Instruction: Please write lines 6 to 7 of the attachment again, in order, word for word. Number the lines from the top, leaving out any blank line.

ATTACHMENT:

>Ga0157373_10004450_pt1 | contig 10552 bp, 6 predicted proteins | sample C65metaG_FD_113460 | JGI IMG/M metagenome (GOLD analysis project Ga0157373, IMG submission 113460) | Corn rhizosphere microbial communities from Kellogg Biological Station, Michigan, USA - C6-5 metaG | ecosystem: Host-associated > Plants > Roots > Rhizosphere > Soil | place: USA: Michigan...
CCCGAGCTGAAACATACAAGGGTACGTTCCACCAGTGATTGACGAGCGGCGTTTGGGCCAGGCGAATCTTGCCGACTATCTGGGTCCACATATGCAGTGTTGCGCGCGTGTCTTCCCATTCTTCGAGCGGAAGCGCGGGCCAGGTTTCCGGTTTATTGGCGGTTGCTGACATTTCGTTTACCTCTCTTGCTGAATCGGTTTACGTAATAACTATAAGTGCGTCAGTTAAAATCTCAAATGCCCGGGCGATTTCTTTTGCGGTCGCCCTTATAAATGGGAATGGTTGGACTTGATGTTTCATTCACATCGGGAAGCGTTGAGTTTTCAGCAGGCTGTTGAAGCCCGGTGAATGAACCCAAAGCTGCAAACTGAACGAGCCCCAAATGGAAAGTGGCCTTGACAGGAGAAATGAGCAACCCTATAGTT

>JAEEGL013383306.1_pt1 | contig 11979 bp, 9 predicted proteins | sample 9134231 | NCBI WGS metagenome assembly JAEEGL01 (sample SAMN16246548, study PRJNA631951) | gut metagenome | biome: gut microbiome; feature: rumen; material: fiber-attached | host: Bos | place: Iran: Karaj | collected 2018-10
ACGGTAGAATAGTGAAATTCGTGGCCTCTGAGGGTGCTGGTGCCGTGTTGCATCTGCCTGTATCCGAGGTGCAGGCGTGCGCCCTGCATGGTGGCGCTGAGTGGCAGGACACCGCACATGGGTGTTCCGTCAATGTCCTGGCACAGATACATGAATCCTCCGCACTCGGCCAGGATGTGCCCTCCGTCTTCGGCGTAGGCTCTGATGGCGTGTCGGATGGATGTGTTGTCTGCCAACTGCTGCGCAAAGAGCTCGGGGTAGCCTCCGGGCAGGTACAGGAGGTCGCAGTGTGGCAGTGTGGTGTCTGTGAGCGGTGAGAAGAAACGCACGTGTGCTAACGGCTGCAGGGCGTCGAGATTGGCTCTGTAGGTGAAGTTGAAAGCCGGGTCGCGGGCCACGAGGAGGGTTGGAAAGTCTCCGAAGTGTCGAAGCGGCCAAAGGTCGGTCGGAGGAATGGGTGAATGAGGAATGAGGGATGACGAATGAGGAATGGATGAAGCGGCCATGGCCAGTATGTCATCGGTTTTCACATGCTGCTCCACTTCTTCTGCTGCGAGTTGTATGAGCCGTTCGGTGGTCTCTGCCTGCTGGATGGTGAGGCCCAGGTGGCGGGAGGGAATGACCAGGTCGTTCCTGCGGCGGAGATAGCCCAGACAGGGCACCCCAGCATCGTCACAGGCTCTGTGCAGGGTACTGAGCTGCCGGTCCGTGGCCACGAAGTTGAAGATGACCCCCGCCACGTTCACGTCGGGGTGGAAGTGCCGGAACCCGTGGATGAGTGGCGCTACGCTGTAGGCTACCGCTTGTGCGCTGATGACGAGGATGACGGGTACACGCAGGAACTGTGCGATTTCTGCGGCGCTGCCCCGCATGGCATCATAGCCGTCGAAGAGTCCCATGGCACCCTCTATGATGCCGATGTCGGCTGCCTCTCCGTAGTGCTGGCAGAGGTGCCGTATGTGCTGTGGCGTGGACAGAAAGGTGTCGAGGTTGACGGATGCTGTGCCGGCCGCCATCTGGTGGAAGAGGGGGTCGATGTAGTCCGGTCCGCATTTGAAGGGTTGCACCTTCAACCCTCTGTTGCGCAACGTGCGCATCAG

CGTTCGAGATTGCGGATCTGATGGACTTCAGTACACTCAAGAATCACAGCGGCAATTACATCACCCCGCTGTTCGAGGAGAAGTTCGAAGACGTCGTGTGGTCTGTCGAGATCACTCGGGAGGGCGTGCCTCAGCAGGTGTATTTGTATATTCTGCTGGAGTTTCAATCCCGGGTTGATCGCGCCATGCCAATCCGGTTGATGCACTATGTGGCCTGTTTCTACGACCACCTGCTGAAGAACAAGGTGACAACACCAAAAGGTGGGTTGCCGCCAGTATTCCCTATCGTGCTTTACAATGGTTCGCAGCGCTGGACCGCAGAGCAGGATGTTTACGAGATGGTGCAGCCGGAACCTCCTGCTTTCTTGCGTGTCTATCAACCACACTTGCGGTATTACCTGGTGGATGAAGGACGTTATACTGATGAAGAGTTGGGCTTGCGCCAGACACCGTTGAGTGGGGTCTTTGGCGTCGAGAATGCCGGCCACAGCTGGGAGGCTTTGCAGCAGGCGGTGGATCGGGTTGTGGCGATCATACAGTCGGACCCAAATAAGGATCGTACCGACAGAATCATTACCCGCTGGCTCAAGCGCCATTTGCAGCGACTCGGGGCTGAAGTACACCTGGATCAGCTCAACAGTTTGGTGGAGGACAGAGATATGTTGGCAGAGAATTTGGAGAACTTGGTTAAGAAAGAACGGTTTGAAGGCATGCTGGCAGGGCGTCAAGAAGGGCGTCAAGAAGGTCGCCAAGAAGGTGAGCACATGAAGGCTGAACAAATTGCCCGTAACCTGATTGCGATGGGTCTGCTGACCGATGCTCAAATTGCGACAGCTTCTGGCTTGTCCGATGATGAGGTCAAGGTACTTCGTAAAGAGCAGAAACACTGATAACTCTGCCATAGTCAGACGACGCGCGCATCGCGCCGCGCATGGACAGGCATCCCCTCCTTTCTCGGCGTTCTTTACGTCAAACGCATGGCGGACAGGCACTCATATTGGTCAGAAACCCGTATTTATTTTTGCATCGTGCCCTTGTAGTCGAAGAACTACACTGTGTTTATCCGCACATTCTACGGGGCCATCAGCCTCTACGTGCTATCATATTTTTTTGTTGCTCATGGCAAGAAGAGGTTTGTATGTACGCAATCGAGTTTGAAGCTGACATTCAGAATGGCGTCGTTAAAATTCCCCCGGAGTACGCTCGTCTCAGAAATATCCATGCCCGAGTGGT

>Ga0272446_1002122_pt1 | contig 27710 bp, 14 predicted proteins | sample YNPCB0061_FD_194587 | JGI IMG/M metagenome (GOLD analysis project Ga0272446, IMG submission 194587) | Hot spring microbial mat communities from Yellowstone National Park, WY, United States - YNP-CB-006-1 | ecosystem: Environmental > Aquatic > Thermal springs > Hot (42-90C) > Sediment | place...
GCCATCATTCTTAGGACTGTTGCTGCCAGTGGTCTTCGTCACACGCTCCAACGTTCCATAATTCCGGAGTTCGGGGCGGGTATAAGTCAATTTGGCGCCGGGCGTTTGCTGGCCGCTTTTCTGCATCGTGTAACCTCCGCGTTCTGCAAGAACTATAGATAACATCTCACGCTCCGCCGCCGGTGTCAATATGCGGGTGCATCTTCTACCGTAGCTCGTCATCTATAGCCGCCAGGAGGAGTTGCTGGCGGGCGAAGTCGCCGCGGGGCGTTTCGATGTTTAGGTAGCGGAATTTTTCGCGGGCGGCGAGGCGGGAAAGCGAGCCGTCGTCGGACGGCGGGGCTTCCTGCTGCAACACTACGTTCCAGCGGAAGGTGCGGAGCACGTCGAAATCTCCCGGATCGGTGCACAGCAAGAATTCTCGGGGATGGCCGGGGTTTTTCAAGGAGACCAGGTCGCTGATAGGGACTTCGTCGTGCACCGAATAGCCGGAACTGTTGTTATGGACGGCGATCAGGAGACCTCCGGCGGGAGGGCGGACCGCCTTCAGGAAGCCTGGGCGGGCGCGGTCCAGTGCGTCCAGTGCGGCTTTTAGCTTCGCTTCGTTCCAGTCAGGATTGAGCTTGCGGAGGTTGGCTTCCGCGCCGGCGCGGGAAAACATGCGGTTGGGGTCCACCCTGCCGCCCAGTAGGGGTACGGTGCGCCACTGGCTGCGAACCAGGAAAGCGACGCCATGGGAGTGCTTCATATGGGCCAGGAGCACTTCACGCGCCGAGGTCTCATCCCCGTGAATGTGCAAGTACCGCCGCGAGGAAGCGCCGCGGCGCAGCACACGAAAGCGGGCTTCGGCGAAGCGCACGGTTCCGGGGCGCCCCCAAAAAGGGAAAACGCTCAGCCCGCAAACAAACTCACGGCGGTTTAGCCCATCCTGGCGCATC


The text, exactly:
>Ga0272446_1002122_pt1 | contig 27710 bp, 14 predicted proteins | sample YNPCB0061_FD_194587 | JGI IMG/M metagenome (GOLD analysis project Ga0272446, IMG submission 194587) | Hot spring microbial mat communities from Yellowstone National Park, WY, United States - YNP-CB-006-1 | ecosystem: Environmental > Aquatic > Thermal springs > Hot (42-90C) > Sediment | place...
GCCATCATTCTTAGGACTGTTGCTGCCAGTGGTCTTCGTCACACGCTCCAACGTTCCATAATTCCGGAGTTCGGGGCGGGTATAAGTCAATTTGGCGCCGGGCGTTTGCTGGCCGCTTTTCTGCATCGTGTAACCTCCGCGTTCTGCAAGAACTATAGATAACATCTCACGCTCCGCCGCCGGTGTCAATATGCGGGTGCATCTTCTACCGTAGCTCGTCATCTATAGCCGCCAGGAGGAGTTGCTGGCGGGCGAAGTCGCCGCGGGGCGTTTCGATGTTTAGGTAGCGGAATTTTTCGCGGGCGGCGAGGCGGGAAAGCGAGCCGTCGTCGGACGGCGGGGCTTCCTGCTGCAACACTACGTTCCAGCGGAAGGTGCGGAGCACGTCGAAATCTCCCGGATCGGTGCACAGCAAGAATTCTCGGGGATGGCCGGGGTTTTTCAAGGAGACCAGGTCGCTGATAGGGACTTCGTCGTGCACCGAATAGCCGGAACTGTTGTTATGGACGGCGATCAGGAGACCTCCGGCGGGAGGGCGGACCGCCTTCAGGAAGCCTGGGCGGGCGCGGTCCAGTGCGTCCAGTGCGGCTTTTAGCTTCGCTTCGTTCCAGTCAGGATTGAGCTTGCGGAGGTTGGCTTCCGCGCCGGCGCGGGAAAACATGCGGTTGGGGTCCACCCTGCCGCCCAGTAGGGGTACGGTGCGCCACTGGCTGCGAACCAGGAAAGCGACGCCATGGGAGTGCTTCATATGGGCCAGGAGCACTTCACGCGCCGAGGTCTCATCCCCGTGAATGTGCAAGTACCGCCGCGAGGAAGCGCCGCGGCGCAGCACACGAAAGCGGGCTTCGGCGAAGCGCACGGTTCCGGGGCGCCCCCAAAAAGGGAAAACGCTCAGCCCGCAAACAAACTCACGGCGGTTTAGCCCATCCTGGCGCATC